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  #1  
Old 08-31-2008, 02:36 PM
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Default Mic Choice on a budget (overheads)

Hi

By band is looking to do some recording soon. I can't afford studio time and nor can I afford mics but I figure mics are a better investment if I'm gonna gather a little bit of debt.

I'm gonna get an AKG D12 for the kick and I can borrow enought SM57s or Beta 98s (I think) for the snare and toms. The only thing I'm not too sure about is overheads. Last time I recorded I used AKG C3000s and they were way too sensitive, it was really difficult to stop them form peaking so I'm wondering what would make good overheads?

I'm looking at AKG C1000s as they are within my price range. Anyone have any thoughts or knowledge about these mics?
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Old 08-31-2008, 06:46 PM
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Default Re: Mic Choice on a budget (overheads)

Wes I have been using these with much success with the little bit of recording I have done. They are about 18 inches over my head and pick up the snare, toms , and cymbals fine.

http://www.musiciansfriend.com/produ...air?sku=273171
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Old 08-31-2008, 08:34 PM
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Default Re: Mic Choice on a budget (overheads)

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Wes I have been using these with much success with the little bit of recording I have done. They are about 18 inches over my head and pick up the snare, toms , and cymbals fine.

http://www.musiciansfriend.com/produ...air?sku=273171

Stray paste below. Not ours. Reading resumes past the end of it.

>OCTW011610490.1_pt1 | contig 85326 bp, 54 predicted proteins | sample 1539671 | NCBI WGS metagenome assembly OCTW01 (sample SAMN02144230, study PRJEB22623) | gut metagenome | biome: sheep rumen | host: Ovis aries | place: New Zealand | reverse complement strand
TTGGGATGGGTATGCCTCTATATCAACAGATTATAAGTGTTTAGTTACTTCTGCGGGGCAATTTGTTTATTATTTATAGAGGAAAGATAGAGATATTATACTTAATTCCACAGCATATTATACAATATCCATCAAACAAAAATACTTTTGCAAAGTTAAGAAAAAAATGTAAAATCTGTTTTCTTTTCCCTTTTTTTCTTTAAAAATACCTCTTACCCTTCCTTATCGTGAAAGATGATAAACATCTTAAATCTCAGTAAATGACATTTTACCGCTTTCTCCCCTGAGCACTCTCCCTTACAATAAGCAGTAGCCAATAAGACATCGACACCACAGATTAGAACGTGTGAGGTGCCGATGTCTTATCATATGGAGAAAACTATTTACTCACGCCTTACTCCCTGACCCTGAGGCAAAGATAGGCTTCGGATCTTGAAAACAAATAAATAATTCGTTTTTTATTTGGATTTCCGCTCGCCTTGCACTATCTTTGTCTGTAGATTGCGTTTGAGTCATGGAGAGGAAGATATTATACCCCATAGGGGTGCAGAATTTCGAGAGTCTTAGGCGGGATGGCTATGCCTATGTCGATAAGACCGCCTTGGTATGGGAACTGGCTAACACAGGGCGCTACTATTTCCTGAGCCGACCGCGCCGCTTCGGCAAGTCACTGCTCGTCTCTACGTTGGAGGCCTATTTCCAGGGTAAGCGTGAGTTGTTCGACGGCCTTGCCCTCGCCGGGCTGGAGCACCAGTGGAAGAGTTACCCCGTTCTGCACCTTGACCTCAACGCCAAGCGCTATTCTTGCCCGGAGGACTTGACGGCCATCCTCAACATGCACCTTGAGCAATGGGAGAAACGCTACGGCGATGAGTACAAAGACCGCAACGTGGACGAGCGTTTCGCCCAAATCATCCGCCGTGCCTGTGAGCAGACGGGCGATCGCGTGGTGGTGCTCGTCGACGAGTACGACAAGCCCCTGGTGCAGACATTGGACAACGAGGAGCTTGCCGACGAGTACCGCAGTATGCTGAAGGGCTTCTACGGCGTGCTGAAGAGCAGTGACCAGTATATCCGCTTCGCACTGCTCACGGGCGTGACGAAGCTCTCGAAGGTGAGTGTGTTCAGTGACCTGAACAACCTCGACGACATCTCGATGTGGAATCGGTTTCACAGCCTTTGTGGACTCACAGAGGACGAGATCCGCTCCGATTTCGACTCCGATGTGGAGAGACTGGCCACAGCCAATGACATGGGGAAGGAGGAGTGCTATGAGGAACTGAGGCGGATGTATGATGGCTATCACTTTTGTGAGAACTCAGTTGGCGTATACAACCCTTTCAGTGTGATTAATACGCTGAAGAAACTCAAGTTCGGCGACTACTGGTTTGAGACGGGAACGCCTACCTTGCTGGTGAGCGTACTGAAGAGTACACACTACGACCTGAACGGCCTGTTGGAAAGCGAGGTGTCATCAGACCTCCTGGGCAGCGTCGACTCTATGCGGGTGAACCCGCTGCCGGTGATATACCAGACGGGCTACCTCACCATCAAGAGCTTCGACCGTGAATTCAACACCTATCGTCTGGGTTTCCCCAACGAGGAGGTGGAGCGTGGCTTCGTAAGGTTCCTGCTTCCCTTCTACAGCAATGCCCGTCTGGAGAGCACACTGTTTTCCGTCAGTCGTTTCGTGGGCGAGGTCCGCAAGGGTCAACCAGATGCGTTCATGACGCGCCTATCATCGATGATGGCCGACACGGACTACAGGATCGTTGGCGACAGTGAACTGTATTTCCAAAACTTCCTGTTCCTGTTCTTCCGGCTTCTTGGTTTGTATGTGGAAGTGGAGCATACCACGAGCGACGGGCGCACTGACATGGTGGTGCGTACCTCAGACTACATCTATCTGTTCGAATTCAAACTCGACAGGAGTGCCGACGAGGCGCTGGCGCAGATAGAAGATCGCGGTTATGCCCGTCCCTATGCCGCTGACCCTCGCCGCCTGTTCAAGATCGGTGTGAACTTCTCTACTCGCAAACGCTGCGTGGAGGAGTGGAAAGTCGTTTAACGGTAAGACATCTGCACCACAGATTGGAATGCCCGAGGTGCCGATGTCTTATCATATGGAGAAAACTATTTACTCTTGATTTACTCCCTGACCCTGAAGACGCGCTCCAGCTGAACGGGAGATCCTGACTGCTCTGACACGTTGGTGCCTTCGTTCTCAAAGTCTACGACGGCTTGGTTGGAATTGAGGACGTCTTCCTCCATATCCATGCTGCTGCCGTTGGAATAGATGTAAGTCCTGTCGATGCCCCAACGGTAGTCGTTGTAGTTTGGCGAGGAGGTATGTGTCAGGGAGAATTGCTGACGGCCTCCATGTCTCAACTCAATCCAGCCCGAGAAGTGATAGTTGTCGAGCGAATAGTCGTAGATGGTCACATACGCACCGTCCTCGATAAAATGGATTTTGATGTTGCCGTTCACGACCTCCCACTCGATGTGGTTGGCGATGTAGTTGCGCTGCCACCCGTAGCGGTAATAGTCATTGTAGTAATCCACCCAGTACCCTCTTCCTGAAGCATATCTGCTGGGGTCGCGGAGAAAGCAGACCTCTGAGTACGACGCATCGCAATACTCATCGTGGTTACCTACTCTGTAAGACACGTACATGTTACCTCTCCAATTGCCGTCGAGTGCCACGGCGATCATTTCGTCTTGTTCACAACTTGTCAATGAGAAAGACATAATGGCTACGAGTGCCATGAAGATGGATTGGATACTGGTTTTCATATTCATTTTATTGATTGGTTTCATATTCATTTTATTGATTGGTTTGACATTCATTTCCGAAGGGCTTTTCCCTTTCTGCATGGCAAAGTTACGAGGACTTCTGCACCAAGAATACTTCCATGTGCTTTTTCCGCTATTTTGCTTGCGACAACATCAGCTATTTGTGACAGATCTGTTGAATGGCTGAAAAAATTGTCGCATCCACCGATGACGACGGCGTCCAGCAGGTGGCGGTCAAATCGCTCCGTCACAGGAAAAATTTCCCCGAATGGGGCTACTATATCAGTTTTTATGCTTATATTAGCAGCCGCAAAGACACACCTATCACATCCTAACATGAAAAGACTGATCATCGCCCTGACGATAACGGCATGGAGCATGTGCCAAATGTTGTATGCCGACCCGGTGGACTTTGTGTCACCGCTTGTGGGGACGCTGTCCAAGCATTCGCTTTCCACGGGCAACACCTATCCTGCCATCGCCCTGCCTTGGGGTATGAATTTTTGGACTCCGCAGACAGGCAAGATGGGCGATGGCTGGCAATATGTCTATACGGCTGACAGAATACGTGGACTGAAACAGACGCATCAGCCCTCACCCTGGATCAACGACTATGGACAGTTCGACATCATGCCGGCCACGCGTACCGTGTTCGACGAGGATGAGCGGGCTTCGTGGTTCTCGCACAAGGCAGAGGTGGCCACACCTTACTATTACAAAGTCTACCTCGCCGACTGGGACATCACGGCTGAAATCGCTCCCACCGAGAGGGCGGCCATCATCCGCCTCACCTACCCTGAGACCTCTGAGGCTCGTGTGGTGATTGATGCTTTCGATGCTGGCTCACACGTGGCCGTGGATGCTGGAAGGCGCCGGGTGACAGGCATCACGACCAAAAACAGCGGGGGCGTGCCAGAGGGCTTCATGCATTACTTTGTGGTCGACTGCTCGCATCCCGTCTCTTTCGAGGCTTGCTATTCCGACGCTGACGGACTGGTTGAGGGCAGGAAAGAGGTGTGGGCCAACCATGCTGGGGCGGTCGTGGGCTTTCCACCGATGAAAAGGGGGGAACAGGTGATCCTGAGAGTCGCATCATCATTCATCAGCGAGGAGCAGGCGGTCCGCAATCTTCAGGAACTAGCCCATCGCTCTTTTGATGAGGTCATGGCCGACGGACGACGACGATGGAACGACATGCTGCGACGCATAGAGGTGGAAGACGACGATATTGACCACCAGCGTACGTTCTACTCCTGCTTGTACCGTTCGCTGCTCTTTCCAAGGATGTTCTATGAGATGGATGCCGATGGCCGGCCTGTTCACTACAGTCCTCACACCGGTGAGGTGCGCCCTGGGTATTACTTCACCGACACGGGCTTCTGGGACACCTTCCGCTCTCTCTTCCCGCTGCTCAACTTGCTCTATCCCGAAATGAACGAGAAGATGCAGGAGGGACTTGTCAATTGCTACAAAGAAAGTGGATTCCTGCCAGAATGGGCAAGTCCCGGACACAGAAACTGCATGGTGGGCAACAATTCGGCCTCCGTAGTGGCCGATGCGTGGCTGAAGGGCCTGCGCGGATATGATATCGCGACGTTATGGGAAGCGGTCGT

Hmm. The UK store I was looking at didn't sell that make but I'll have a look around.
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Old 08-31-2008, 09:21 PM
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Default Re: Mic Choice on a budget (overheads)

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Originally Posted by GRUNTERSDAD View Post
Wes I have been using these with much success with the little bit of recording I have done. They are about 18 inches over my head and pick up the snare, toms , and cymbals fine.

http://www.musiciansfriend.com/produ...air?sku=273171
+1..

those are nice mics...

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Old 09-01-2008, 12:51 AM
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Default Re: Mic Choice on a budget (overheads)

C-1000's are decent, but there's a lot of debate about them being sensitive as well. I thought they were fine, but I wanted a bit more dynamic range.

Sterling Audio is a fairly new brand but the make some kick-butt mics for fairly cheap. Check them out if you can find them.

MXL's are definitley unbeatable for the price though.
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Old 09-03-2008, 02:20 PM
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Default Re: Mic Choice on a budget (overheads)

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C-1000's are decent, but there's a lot of debate about them being sensitive as well. I thought they were fine, but I wanted a bit more dynamic range.

Sterling Audio is a fairly new brand but the make some kick-butt mics for fairly cheap. Check them out if you can find them.

MXL's are definitley unbeatable for the price though.